Opening this year’s Glasgow Film Festival is Lee Isaac Chung’s Minari, a gentle and absorbing drama of first-generation immigrants, which cuts right to the heart of the American dream. The film has had a fantastic run on the festival circuit, generating a lot of critical acclaim and awards buzz, and makes its UK Premiere at GFF21.
Partially inspired by his own childhood, Chung’s film tells the story of Jacob (Steven Yeun) and Monica (Yeri Han), two Korean immigrants who have been living in California for the past decade, and working in chicken hatcheries. Now with their two American born children, Anne (Noel Cho) and David (Alan S Kim), they are relocating to rural Arkansas. Jacob has bought a plot of land which he plans to turn into a farm, growing Korean fruits and vegetables to sell to the Korean supermarkets.
The compromise of trying to grab a little of piece of that fabled American dream of being a self-made man, is that Jacob has to move his entire family into a trailer in the middle of a field. In the middle of nowhere. Their youngest, David, has a heart condition requiring frequent medical care and now they live hours from the nearest hospital. Adding to it all, Monica’s mother Soonja (Yuh-jung Youn) is on her way from Korea to live with them as well.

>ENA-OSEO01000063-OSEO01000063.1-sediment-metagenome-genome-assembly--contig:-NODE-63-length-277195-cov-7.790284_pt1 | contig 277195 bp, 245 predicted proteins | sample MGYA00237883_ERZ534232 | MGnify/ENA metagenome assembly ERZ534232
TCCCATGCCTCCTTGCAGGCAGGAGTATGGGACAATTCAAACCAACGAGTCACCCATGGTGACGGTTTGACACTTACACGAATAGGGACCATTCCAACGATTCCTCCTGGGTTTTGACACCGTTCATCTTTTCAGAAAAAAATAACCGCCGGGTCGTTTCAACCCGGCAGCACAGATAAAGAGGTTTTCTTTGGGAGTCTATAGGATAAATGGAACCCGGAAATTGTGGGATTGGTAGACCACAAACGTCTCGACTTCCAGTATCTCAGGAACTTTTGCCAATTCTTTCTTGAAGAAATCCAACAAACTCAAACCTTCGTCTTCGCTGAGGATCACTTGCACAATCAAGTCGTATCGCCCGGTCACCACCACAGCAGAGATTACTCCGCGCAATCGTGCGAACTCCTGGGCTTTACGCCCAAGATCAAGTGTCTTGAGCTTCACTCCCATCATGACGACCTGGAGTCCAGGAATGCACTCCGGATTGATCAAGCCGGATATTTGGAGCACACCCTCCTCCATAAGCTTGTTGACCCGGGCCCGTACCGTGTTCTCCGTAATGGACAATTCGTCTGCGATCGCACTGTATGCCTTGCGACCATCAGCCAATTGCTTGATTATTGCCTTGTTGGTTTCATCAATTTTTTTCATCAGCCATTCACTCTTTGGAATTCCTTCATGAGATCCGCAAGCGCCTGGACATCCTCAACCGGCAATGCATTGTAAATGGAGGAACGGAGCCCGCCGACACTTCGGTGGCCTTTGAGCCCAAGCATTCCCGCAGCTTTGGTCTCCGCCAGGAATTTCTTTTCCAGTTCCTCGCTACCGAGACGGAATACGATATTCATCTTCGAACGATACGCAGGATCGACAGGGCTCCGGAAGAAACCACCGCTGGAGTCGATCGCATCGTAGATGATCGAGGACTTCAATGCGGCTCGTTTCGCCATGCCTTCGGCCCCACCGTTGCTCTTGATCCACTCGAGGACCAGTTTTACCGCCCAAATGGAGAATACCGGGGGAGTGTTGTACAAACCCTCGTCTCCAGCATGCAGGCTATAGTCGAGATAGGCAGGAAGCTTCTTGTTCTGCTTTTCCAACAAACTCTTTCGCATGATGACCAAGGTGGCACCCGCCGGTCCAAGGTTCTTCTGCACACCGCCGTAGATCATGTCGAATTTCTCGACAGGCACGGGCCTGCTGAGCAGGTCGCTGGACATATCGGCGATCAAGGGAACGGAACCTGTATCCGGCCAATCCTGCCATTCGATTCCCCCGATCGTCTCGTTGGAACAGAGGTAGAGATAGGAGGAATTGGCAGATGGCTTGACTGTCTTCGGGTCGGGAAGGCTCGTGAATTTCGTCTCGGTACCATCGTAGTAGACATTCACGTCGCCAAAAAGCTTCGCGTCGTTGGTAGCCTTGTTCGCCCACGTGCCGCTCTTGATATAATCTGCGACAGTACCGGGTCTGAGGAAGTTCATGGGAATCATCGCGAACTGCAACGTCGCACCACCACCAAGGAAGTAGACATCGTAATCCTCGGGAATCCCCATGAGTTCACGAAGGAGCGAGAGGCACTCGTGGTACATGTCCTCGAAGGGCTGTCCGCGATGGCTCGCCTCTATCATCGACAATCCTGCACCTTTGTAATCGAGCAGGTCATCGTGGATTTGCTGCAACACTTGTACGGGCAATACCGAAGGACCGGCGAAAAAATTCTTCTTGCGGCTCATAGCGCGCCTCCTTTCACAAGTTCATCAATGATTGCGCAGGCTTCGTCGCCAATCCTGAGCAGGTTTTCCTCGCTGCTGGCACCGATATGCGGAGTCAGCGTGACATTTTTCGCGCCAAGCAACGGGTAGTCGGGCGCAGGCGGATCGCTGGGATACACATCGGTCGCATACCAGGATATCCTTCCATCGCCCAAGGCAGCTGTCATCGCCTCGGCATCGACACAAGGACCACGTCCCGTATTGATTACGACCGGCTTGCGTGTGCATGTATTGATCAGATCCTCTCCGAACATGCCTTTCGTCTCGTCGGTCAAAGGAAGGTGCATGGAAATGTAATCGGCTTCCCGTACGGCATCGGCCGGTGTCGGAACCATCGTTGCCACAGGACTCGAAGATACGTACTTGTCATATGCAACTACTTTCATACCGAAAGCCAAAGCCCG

Minari is not a film of great drama, threat, or incident. It’s a film which perfectly captures the small moments, the mundane everyday moments which make up our lives. It draws you in to this very specific tale of the struggle and hardships of being a foreigner in another country, with the conflicting pressures of fitting in versus retaining cultural identity. Yet through its authenticity, humour, and humanity, it feels universally relatable.
Much of this comes from the beautiful performances from the cast. Steven Yeun, a standout from his time on the long-running series The Walking Dead is terrific as the stoic and stubborn father, determined to make something of himself and support his family. The standouts however are Alan S Kim and Yuh-jung Youn, who practically walk away with the movie. The mischievous little boy and his even more mischievous Grandma are the screen double act of the year, delivering much of the film’s warm-hearted humour.
Chung’s greatest success however comes in the way he so stealthily roots us into the lives of these characters. You think you’re just watching this quiet drama gently unfold, and then the final act takes your breath away. A beautifully written, gorgeously filmed movie about life and belonging. Without doubt, one of the best films of the year.